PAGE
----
Anne Pyburn Craig

Human Blues

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Elisa Albert

Avid Reader Press, $28, 2022

Broken up into nine menstrual cycles, Human Blues is an intimate examination of a woman’s struggle with infertility. In this new novel from Albany resident Elisa Albert, musician Aviva Rosner is on the verge of putting out her fourth album. She desperately wants to be a mother but is weary of technological intervention. Simultaneously grappling with overbearing record producers and her own inability to have a child, Rosner finds herself at a crossroads. Written in an immediate, casual style, readers will feel like they are a friend of Rosner hearing her tumultuous journey firsthand.

With Different Eyes

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Paul Smart and Richard Kroehling

Mountains & Rivers, Barrytown, $30, 2022

Deftly written by Paul Smart with visceral art by Richard Kroehling, this memoir examines an ever-changing view of life in 2020 amid the pandemic. While struggling to grasp the immense and lurking prevalence of death and abrupt changes, Smart pens each pithy page like a diary entry, giving an aching window into daily life. From the first trip to the emergency room to watching his son spend formative years inside without his friends, the stories hit uncomfortably close to home. With Different Eyes is a time capsule for the cascade of uncomfortable emotions triggered by the pandemic.

Author readings on July 10 at Greenkill, 8pm, and at the Bearsville Theater on July 31, 2pm.

The Disinvited Guest

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Carol Goodman

HarperCollins Publishers, $16.99, 2022

On a remote island off the coast of Maine, a small group of friends and family members take refuge during a global health pandemic. One of the residents, Lucy Harper, begins to uncover the island’s haunting past as a quarantine site for typhus patients. Over the course of this latest novel from New York Times bestseller and Red Hook resident Carol Goodman, the heroine’s sense of reality begins to tumble, forcing her to confront her lingering fears and theories about who is causing the panic on the island. Could it be her closest friends and family?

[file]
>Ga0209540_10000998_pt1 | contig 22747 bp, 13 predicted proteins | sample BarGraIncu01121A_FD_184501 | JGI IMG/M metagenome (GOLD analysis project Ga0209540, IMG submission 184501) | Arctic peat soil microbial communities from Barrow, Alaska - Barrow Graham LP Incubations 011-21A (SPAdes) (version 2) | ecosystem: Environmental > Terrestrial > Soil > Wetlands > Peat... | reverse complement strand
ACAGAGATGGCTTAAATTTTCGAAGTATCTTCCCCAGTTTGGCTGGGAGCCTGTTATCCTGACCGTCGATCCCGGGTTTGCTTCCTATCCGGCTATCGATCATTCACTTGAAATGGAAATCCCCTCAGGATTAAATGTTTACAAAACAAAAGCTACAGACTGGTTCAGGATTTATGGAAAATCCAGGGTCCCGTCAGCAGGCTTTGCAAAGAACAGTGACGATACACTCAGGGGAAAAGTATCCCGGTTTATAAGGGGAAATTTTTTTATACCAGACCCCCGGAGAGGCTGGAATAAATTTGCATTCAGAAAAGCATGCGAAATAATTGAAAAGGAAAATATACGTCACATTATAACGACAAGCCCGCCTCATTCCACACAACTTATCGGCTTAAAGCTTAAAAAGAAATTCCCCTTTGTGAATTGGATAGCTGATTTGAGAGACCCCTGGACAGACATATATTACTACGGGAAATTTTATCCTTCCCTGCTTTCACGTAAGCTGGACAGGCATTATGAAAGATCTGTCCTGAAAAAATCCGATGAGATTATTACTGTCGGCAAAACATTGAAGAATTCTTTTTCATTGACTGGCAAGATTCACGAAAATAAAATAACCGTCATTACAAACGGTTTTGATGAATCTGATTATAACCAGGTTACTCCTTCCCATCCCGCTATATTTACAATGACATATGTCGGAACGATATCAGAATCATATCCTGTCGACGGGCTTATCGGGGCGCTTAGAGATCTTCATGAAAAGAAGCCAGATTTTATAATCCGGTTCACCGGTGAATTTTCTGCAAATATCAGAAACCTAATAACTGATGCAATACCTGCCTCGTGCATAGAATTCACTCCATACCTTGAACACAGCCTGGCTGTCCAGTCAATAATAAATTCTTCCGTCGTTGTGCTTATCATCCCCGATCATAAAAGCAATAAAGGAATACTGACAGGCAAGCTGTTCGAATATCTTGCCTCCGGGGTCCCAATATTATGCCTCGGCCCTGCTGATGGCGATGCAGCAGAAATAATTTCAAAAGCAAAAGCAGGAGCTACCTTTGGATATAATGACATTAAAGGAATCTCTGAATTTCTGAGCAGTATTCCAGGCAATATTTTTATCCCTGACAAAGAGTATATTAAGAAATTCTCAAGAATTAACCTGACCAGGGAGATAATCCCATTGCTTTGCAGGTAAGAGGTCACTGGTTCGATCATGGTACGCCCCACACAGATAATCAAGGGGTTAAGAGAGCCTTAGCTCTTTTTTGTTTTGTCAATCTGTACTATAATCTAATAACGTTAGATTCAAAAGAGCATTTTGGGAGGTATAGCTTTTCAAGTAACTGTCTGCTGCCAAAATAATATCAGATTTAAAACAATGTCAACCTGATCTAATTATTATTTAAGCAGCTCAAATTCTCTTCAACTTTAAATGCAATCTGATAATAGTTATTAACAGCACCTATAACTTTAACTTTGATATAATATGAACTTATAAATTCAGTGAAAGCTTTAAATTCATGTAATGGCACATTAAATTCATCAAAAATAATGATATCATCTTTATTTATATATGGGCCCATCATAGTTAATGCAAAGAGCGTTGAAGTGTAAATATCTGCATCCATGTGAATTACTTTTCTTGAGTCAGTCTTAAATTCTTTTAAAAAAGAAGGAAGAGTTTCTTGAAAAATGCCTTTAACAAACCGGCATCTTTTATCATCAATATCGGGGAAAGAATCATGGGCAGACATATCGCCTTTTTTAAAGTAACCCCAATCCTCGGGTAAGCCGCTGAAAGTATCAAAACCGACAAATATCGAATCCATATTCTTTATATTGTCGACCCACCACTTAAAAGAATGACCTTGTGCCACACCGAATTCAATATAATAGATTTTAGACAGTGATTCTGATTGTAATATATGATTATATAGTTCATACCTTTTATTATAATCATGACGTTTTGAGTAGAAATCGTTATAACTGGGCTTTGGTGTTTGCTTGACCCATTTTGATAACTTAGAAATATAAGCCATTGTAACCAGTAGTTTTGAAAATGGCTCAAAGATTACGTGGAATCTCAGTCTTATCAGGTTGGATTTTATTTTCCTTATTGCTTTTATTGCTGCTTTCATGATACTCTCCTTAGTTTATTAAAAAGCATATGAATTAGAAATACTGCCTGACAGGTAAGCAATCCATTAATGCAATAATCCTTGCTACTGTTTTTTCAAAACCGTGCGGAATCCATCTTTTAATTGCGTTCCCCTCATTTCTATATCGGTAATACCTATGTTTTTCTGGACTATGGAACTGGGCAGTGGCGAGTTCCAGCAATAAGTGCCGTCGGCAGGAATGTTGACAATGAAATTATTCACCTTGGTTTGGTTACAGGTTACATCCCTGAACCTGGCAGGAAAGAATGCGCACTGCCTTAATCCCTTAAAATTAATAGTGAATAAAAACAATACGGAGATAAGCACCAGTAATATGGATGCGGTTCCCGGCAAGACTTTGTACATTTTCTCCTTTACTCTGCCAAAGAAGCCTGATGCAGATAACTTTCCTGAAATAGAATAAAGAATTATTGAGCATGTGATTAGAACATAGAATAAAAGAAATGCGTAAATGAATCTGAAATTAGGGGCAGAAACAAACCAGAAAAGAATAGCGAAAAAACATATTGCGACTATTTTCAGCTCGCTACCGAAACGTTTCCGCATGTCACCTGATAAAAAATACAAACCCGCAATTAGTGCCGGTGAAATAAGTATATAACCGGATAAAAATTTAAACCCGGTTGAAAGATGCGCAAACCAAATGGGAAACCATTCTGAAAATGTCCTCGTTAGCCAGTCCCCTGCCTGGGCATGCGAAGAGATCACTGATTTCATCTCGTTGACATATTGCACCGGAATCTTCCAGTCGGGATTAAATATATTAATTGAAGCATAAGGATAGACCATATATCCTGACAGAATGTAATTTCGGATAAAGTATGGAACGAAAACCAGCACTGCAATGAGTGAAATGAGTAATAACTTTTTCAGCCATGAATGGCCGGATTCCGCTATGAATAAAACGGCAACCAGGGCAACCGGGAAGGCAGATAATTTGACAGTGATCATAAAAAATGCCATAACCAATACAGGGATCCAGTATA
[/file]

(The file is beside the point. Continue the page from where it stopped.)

Carol Goodam will be in conversation with Sarah Stewart Taylor on July 12 at 7pm. Details at Oblongbooks.com.

The Magnificent Lives of Marjorie Post

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Allison Pataki

Random House Publishing Group, $28, 2022

Garrison resident Allison Pataki writes a captivating historical fiction novel about feminism, leadership, and the search for love. Set in Battle Creek, Michigan, Marjorie Post spent her days as a child gluing together cereal boxes for her father’s company Post Cereal. As heir to this empire, Post is American royalty and one of few women in a leadership role in the 20th century. She goes on to become the wealthiest woman in the US before turning 30, leveraging her power to live an extraordinary and glamorous life, hosting presidential dinners and rubbing elbows with celebrities, all while helping people in need. She seemingly has everything, but after four failed marriages, all she wants is a love that lasts.

This Might Be Too Personal

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Alyssa Shelasky

St. Martin’s Publishing Group, $17.99, 2022

In this intimate series of essays, Rhinebeck resident Alyssa Shelasky deftly uses humor to unpack her fascinating life and career as a sex, relationship, and celebrity writer in New York City. Opening with her disastrous public breakup with an uninspiring fiancé, Shelasky quickly pivots to a life suddenly full of adventure, dates, and sex—the kinds of things she did while engaged, but struggled to justify. Readers will enjoy Shelasky as she fearlessly implores her own messy sexual, romantic, and professional history.

—Micaela Warren